How to identify and minimize common errors in breast imaging

By Rebekah Moan, staff writer
March 3, 2016

When it comes to breast imaging, some mistakes are more common than others. They can broadly be categorized as detection or interpretation errors, and are primarily affected by the patient's mammographic density and tumor type, the technology, and personal skills, noted Dr. Eleanor Cornford, consultant radiologist at the Nottingham Breast Institute in Nottingham, U.K.

Depending on the clinical setting, the reader is likely to operate at different levels of mammography sensitivity and specificity, which affects errors.

"In a screening setting there is the necessity to work at slightly lower levels of sensitivity to achieve acceptable levels of specificity, whereas when faced with a patient with a symptomatic problem, attention is also paid to more benign appearing features," she said.

To reduce false-negative errors, Cornford recommends increasing conspicuity of cancers to enable improved detection, training and education to improve interpretation, and following guidelines to aid optimum assessment of mammographic abnormalities. She also recommends comparing current imaging with previous imaging, and for radiologists to audit their work.

Mammography is not the only place where errors occur: Breast MRI sees its fair share as well. Use of the modality is on the rise due to its sensitivity and specificity; however, technical difficulties in association with a lack of expertise in reading breast MR exams can lead to misinterpretation and errors, according to Dr. Federica Pediconi from the department of radiological sciences at the University of Rome "La Sapienza" in Italy.

52-year-old patient who had breast cancer five years previously; MRI detected focus in the left craniomedial breast called BI-RADS 4
A 52-year-old patient who had breast cancer five years previously. MRI detected focus in the left craniomedial breast called BI-RADS 4, and a second opinion was requested. All images courtesy of Dr. Pascal Baltzer.

"Breast MRI is technically demanding, requiring excellent fat saturation, high spatial resolution, and rapid performance of postcontrast sequences," she said. "Common causes of false-positive diagnoses are represented by artifacts that can be related to the patient or to technical parameters."

Other factors of imaging interpretation error can be related to the presence of background parenchymal enhancement that can reduce the diagnostic accuracy and insufficient history or lack of practice in reading MR images. During her presentation, Pediconi will provide an overview of different types of diagnostic errors as well as the way to avoid them and handle them.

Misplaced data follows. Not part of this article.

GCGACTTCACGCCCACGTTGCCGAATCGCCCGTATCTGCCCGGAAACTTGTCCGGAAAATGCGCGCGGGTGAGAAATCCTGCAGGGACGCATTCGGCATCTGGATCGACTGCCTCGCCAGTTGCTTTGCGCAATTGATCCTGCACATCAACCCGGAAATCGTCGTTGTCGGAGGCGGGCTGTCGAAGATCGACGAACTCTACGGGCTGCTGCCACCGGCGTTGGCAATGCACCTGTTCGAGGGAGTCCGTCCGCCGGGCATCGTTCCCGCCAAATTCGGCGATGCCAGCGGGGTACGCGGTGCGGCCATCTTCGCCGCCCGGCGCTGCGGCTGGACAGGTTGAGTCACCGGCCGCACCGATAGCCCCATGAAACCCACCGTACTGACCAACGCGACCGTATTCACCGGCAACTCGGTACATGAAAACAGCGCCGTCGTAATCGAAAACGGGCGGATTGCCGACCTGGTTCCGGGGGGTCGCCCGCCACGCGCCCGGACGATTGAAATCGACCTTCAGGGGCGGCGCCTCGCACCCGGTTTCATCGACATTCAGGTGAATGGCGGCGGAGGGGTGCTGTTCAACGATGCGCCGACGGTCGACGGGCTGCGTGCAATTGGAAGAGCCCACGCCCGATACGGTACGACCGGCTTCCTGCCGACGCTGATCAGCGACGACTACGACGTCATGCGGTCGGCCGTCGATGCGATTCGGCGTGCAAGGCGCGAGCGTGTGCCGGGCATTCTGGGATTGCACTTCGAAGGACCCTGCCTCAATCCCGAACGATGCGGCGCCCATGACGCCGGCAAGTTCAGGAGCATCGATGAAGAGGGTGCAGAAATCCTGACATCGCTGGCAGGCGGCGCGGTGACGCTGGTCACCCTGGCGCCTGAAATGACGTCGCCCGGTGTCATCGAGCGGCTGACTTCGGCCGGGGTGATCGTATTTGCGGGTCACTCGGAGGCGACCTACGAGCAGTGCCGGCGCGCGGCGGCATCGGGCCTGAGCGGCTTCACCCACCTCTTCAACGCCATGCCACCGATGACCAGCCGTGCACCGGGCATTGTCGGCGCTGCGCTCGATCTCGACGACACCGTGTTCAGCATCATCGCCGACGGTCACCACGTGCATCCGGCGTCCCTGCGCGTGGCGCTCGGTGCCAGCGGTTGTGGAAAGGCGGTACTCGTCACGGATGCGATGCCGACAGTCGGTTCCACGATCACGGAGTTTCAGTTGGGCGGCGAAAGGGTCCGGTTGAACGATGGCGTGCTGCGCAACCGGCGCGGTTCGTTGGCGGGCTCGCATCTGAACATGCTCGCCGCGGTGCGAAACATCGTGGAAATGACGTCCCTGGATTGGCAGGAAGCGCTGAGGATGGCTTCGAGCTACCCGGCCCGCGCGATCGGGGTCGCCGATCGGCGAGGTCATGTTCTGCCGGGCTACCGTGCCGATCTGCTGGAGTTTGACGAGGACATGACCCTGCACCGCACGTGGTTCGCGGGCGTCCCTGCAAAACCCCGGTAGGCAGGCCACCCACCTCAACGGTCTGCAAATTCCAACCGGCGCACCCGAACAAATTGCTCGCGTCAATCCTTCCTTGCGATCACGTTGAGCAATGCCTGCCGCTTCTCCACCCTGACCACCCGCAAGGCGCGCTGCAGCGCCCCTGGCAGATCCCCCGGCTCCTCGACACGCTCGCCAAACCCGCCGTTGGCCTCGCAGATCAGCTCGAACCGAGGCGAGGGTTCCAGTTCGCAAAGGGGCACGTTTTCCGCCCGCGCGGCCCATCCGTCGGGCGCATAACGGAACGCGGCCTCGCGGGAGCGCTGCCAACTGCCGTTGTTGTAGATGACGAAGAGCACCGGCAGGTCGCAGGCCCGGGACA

Errors in second-look ultrasound after breast MRI also are quite common. Every finding detected by MRI classified greater than BI-RADS 2 has to be worked up through follow-up or biopsy, which can be done by MRI (as that was the method detecting the lesion). But this is expensive and in many cases not possible as most radiologists doing breast MRI do not provide a biopsy unit, according to Dr. Pascal Baltzer from the department of radiology at the Medical University of Vienna.

The next choice is ultrasound: cheap, broadly available, and easy to apply once it's known where the lesion is located, he said. Outside of research papers, ultrasound and second-look ultrasound are not differentiated -- most ultrasound examinations are targeted to mammographic or clinical findings and could be called targeted or second-look ultrasound.

Second-look ultrasound of the lesion
Second-look ultrasound of the lesion. It's an oval, horizontally oriented lesion with circumscribed borders, posterior acoustic enhancement, and no hypervascularization. Internal features unspecific hypoisoechoic. It was found to be probably benign on ultrasound, and followed up over two years without evidence of growth.

"We all do a lot of examinations; most of them we do not immediately get feedback from," he said. "I heard doctors from the German screening program brag, calling their sensitivity 100% -- that is of course they see the cancers they detect, not the ones they miss. Regarding second-look ultrasound, it is similar and a lot of things can be taught: How often do I find a correlate for MRI lesions? Can I also see nonmass lesions? Can I upgrade or downgrade lesions using ultrasound? What lesions am I likely to miss and can I do anything about it?"

Baltzer anticipates an increased use of ultrasound in breast imaging, particularly to determine whether lesions can be upgraded or downgraded by ultrasound and whether ultrasound follow-up is possible in MRI-detected lesions. Empirical evidence is lacking, in spite of the many examinations done everywhere, he added.

"I guess this is because you can faster measure and publish data connected to 'fancy' topics such as diffusion-weighted imaging -- the latter being a helpful but only additional technique that is scientifically largely overrepresented as compared with second-look ultrasound," he said. "Second-look ultrasound after breast MRI is -- or should be -- everyday practice in every breast unit."

Baltzer's talk will aid delegates in the practical application, limitations, and pitfalls in second-look ultrasound.

At today's session, ECR delegates will learn about mistakes in mammography, breast MRI, and second-look ultrasound after breast MRI -- as well as how to reduce the frequency of their occurrence. Nobody will want to miss it, because as Cornford points out: "The only people that don't make mistakes are those that do no work!"

Originally published in ECR Today on 3 March 2016.

Copyright © 2016 European Society of Radiology

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Last Updated np 3/28/2016 10:37:53 AM